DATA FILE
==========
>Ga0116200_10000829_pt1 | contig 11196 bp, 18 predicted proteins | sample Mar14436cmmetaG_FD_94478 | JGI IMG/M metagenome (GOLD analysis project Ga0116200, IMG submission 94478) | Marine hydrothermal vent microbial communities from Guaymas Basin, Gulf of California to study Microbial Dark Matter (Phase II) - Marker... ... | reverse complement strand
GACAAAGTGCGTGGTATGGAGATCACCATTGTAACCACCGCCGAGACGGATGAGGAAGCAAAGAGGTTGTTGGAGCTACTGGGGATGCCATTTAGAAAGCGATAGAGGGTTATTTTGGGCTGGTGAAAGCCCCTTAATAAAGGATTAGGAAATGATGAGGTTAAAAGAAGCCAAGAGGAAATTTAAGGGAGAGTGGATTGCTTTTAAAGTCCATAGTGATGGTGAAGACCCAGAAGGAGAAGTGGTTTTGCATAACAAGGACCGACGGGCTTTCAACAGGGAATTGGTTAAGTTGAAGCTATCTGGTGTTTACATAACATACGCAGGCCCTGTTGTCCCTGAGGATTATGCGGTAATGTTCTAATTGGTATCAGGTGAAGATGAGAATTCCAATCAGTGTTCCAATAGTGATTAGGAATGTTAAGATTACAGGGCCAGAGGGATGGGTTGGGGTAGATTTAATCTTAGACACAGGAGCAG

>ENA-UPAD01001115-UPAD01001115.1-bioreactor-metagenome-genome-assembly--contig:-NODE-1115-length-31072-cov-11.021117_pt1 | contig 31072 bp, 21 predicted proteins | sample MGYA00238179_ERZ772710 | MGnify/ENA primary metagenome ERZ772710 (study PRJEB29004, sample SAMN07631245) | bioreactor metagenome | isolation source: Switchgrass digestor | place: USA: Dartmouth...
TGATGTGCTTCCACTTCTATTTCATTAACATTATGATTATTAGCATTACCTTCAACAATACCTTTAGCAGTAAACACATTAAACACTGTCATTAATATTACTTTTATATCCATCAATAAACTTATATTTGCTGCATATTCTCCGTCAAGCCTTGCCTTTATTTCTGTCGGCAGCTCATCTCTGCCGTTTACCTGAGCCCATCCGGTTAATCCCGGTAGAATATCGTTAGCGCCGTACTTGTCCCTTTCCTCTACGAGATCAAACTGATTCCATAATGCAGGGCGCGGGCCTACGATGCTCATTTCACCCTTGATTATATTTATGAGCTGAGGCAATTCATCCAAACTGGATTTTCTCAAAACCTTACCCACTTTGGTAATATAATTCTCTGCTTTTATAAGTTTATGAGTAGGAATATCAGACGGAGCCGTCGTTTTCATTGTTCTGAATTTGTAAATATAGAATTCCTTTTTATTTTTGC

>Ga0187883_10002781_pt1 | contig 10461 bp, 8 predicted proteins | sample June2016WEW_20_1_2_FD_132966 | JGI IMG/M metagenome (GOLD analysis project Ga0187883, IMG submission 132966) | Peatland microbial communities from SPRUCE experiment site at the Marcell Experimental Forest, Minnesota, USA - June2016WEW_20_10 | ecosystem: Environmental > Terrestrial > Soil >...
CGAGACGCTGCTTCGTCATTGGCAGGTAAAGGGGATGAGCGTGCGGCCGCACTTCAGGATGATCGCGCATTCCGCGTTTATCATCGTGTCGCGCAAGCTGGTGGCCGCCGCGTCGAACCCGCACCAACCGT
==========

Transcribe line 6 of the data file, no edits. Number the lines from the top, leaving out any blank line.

CGAGACGCTGCTTCGTCATTGGCAGGTAAAGGGGATGAGCGTGCGGCCGCACTTCAGGATGATCGCGCATTCCGCGTTTATCATCGTGTCGCGCAAGCTGGTGGCCGCCGCGTCGAACCCGCACCAACCGT